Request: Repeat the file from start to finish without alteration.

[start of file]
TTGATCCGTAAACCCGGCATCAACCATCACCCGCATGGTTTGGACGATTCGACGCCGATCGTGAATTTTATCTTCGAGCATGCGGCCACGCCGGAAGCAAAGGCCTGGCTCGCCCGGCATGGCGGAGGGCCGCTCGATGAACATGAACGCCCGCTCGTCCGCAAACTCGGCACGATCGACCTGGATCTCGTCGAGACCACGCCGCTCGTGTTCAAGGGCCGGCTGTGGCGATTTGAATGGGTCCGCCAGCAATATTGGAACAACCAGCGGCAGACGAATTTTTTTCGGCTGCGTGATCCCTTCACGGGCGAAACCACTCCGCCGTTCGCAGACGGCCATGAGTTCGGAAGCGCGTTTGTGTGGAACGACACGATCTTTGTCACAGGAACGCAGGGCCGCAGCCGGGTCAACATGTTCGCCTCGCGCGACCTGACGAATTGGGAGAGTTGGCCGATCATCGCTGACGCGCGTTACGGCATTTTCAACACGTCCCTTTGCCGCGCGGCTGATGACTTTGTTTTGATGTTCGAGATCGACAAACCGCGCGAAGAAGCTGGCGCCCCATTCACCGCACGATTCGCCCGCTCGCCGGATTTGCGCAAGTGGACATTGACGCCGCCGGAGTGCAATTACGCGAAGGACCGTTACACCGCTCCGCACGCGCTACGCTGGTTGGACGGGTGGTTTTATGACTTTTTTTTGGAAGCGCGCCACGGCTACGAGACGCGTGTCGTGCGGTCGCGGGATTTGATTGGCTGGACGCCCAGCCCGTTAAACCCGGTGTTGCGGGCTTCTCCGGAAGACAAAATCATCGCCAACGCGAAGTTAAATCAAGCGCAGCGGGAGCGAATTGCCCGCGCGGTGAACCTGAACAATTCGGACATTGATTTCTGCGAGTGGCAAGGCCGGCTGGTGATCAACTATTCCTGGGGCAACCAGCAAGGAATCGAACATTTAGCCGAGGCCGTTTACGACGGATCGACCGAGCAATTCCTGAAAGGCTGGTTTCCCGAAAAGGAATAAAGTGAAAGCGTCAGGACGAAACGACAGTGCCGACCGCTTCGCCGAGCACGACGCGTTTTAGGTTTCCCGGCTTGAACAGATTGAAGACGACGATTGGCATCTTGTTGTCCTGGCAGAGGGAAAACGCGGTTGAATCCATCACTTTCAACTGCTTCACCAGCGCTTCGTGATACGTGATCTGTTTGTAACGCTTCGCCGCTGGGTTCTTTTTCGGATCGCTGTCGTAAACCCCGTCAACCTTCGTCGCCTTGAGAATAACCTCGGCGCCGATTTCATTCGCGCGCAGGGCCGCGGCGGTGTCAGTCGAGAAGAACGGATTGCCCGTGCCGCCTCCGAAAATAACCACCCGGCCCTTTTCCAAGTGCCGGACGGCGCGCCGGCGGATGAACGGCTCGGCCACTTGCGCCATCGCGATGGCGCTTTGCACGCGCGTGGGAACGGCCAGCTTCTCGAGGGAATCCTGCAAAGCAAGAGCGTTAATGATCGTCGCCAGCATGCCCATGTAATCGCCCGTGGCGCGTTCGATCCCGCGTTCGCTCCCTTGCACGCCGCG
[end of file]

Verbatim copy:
TTGATCCGTAAACCCGGCATCAACCATCACCCGCATGGTTTGGACGATTCGACGCCGATCGTGAATTTTATCTTCGAGCATGCGGCCACGCCGGAAGCAAAGGCCTGGCTCGCCCGGCATGGCGGAGGGCCGCTCGATGAACATGAACGCCCGCTCGTCCGCAAACTCGGCACGATCGACCTGGATCTCGTCGAGACCACGCCGCTCGTGTTCAAGGGCCGGCTGTGGCGATTTGAATGGGTCCGCCAGCAATATTGGAACAACCAGCGGCAGACGAATTTTTTTCGGCTGCGTGATCCCTTCACGGGCGAAACCACTCCGCCGTTCGCAGACGGCCATGAGTTCGGAAGCGCGTTTGTGTGGAACGACACGATCTTTGTCACAGGAACGCAGGGCCGCAGCCGGGTCAACATGTTCGCCTCGCGCGACCTGACGAATTGGGAGAGTTGGCCGATCATCGCTGACGCGCGTTACGGCATTTTCAACACGTCCCTTTGCCGCGCGGCTGATGACTTTGTTTTGATGTTCGAGATCGACAAACCGCGCGAAGAAGCTGGCGCCCCATTCACCGCACGATTCGCCCGCTCGCCGGATTTGCGCAAGTGGACATTGACGCCGCCGGAGTGCAATTACGCGAAGGACCGTTACACCGCTCCGCACGCGCTACGCTGGTTGGACGGGTGGTTTTATGACTTTTTTTTGGAAGCGCGCCACGGCTACGAGACGCGTGTCGTGCGGTCGCGGGATTTGATTGGCTGGACGCCCAGCCCGTTAAACCCGGTGTTGCGGGCTTCTCCGGAAGACAAAATCATCGCCAACGCGAAGTTAAATCAAGCGCAGCGGGAGCGAATTGCCCGCGCGGTGAACCTGAACAATTCGGACATTGATTTCTGCGAGTGGCAAGGCCGGCTGGTGATCAACTATTCCTGGGGCAACCAGCAAGGAATCGAACATTTAGCCGAGGCCGTTTACGACGGATCGACCGAGCAATTCCTGAAAGGCTGGTTTCCCGAAAAGGAATAAAGTGAAAGCGTCAGGACGAAACGACAGTGCCGACCGCTTCGCCGAGCACGACGCGTTTTAGGTTTCCCGGCTTGAACAGATTGAAGACGACGATTGGCATCTTGTTGTCCTGGCAGAGGGAAAACGCGGTTGAATCCATCACTTTCAACTGCTTCACCAGCGCTTCGTGATACGTGATCTGTTTGTAACGCTTCGCCGCTGGGTTCTTTTTCGGATCGCTGTCGTAAACCCCGTCAACCTTCGTCGCCTTGAGAATAACCTCGGCGCCGATTTCATTCGCGCGCAGGGCCGCGGCGGTGTCAGTCGAGAAGAACGGATTGCCCGTGCCGCCTCCGAAAATAACCACCCGGCCCTTTTCCAAGTGCCGGACGGCGCGCCGGCGGATGAACGGCTCGGCCACTTGCGCCATCGCGATGGCGCTTTGCACGCGCGTGGGAACGGCCAGCTTCTCGAGGGAATCCTGCAAAGCAAGAGCGTTAATGATCGTCGCCAGCATGCCCATGTAATCGCCCGTGGCGCGTTCGATCCCGCGTTCGCTCCCTTGCACGCCGCG